For SATB Chorus.
Jointly commissioned by the National Chamber Choir and the Cork International Choral Festival for the seminar 'from composition to performance, the seminar on choral music'.
This work was premièred at the Cork International Choral Festival on 2nd May 2008 by the National Chamber Choir of Ireland conducted by Bo Holten.
Text: Acallam na Senórach (12th century)
After the battles of Commar, Gabair, and Ollarba, the Fían was destroyed. The survivors scattered
across Ireland and, by the time our story begins, only two of the nobles of this ancient Fían were
still alive: Oisín and Caílte. Sixteen of the Fían warriors travelled with them across the wooded and
flower-covered slopes of the Fews.
Patrick was reciting his office. Then, his priests, seeing Caílte and his men approaching, were
seized with fear and horror at the sight of these warriors of an earlier age. Then Patrick, apostle to
the Irish, arose and sprinkled holy water on these great men, for a thousand legions of demons had
been above their heads. The great men then sat down.
‘Well, my friend, there is something I would ask you,’ said Patrick to Caílte. ‘Find us a well of pure
water close by, so that we might baptize the peoples.’ Caílte took Patrick by the hand and together
they went over the ramparts of the fortress. Just nine steps from the portal they saw a lovely crystalclear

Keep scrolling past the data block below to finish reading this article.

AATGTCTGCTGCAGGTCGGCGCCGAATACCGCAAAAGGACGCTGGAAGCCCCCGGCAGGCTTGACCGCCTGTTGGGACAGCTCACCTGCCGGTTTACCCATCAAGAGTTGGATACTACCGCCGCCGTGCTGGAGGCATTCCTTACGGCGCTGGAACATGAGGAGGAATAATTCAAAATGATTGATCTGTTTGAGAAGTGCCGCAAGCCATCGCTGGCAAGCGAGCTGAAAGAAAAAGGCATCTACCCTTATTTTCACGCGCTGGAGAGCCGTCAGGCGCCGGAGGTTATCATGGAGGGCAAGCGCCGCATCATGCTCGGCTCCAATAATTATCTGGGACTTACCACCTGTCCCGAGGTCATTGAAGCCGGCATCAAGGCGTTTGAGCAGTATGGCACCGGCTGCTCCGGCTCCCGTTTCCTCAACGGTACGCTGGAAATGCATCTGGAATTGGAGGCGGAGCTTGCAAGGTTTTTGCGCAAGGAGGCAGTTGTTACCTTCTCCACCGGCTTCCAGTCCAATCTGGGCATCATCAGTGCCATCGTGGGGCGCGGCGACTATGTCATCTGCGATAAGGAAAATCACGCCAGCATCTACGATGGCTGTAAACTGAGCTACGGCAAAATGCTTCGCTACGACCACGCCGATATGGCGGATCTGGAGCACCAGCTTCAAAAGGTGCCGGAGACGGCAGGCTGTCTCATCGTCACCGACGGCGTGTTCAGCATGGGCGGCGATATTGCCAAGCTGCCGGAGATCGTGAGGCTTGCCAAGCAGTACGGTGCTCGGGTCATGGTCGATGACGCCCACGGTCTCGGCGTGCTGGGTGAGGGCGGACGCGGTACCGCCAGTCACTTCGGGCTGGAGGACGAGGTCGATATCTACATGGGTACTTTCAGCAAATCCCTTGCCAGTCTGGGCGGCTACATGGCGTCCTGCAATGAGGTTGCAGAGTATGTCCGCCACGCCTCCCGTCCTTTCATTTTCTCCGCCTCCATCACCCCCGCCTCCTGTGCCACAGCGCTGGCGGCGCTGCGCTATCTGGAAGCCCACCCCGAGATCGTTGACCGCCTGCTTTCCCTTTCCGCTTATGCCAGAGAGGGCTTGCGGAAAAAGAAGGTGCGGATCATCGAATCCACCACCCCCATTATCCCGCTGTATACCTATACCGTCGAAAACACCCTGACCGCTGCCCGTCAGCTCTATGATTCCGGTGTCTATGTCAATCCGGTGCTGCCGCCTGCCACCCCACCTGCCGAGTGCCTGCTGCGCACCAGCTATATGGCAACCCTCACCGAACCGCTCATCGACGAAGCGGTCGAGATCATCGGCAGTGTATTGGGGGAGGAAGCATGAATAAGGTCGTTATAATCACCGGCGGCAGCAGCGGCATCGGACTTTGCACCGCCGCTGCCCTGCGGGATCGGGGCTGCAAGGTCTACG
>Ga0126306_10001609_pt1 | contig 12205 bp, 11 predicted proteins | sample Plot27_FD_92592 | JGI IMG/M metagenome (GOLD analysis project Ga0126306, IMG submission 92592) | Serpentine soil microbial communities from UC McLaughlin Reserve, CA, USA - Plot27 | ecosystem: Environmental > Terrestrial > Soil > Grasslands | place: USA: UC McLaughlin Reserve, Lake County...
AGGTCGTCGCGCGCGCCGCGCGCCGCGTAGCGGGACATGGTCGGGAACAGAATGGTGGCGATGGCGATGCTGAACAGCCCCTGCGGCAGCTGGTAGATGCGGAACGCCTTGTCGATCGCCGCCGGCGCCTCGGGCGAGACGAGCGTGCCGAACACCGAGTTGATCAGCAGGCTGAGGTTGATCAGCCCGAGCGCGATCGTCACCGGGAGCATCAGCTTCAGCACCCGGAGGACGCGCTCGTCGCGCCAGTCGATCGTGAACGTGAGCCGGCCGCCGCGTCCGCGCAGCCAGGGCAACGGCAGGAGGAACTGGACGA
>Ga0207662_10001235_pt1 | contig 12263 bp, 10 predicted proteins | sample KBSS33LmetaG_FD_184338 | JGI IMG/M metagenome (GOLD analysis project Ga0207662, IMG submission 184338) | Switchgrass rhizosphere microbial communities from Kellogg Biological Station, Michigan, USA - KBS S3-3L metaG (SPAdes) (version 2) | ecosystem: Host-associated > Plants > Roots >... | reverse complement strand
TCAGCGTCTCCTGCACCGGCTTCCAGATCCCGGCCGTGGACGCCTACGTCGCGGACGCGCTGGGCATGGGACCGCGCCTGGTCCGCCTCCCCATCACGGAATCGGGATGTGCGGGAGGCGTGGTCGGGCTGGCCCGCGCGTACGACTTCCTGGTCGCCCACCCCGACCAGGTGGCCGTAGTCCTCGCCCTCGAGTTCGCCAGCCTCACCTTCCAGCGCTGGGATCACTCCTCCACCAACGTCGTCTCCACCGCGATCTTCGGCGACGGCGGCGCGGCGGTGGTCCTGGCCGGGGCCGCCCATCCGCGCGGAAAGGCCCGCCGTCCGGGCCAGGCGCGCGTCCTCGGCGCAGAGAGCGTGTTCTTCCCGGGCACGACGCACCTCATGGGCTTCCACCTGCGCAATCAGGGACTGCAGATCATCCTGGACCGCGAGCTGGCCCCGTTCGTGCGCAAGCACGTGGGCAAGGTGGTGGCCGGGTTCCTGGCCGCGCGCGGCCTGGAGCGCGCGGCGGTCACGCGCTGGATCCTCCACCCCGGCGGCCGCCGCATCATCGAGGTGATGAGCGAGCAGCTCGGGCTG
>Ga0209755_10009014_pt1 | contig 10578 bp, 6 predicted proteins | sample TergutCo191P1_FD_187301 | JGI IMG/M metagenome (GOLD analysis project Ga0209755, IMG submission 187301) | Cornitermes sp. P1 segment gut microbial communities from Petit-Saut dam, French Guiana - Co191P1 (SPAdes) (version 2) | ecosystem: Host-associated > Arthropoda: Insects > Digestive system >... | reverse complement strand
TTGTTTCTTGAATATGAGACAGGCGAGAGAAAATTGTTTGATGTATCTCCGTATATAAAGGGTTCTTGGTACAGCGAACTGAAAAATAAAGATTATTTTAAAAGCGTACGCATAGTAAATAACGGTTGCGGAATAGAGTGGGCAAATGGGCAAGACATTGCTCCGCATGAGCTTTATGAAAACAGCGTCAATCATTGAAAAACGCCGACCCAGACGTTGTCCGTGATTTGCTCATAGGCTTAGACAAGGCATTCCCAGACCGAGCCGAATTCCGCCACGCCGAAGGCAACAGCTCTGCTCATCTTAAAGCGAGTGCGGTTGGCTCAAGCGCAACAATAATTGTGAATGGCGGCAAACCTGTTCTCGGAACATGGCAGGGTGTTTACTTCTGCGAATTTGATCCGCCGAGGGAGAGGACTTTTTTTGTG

spring. Then Caílte recited these lines:
A thoibur Trágha dhá bhan
àlaind do bhilar barrhglan.
ó ro tréigedh do chnuas ort
nír’ léiced fás dot fochlocht,
Is uait dochuadar in Fiann
dar’ marbad Coinchend coimfial,
dar’ cuiredh ár Feinde Find.
isin mhadain ós Maolghlind.
A(r) marbadh chon ocus fer
ar n-athchuma laoch láingheal
co cuala glaodh Gharaidh ghlain
adhaigh re taobh in topair.
(‘O spring of Tráig Dá Ban,
lovely your bright cress sprigs;
Since your pruning was neglected,
your brooklime has multiplied.
‘From you the Fían set out,
when generous Coinchenn was slain,
When Finn’s Fían was slaughtered,
in the morning above Maelglenn.
‘After the slaughter of dogs and men, after the
wounding of shining warriors,
Garad’s cry was heard at night
beside the spring.)
‘You have lightened our spirits and our mind, even though our religious life is being disrupted and
our prayers neglected,’ said Patrick. Aibelán and Solusbrethach, his two guardian angels, then
came to Patrick and he asked them if it were the wish of the King of Heaven and Earth that he
listen to these tales of the Fián.
The angels answered him with one voice: 'Dear holy cleric, those old heroes tell you no more than
a third of their stories, because their memories are faulty. Have these stories written down on
scribes' tablets in the language of poets; the hearing of them will provide entertainment for the
lords and commons of later times.'
The angels then left them.
Originating translation of the Acallam na Senórach by Ann Dooley and Harry Roe (Tales of the
Elders of Ireland, Oxford University Press, 1999); adapted for this musical setting by Geraldine
Parsons and Tarik O’Regan.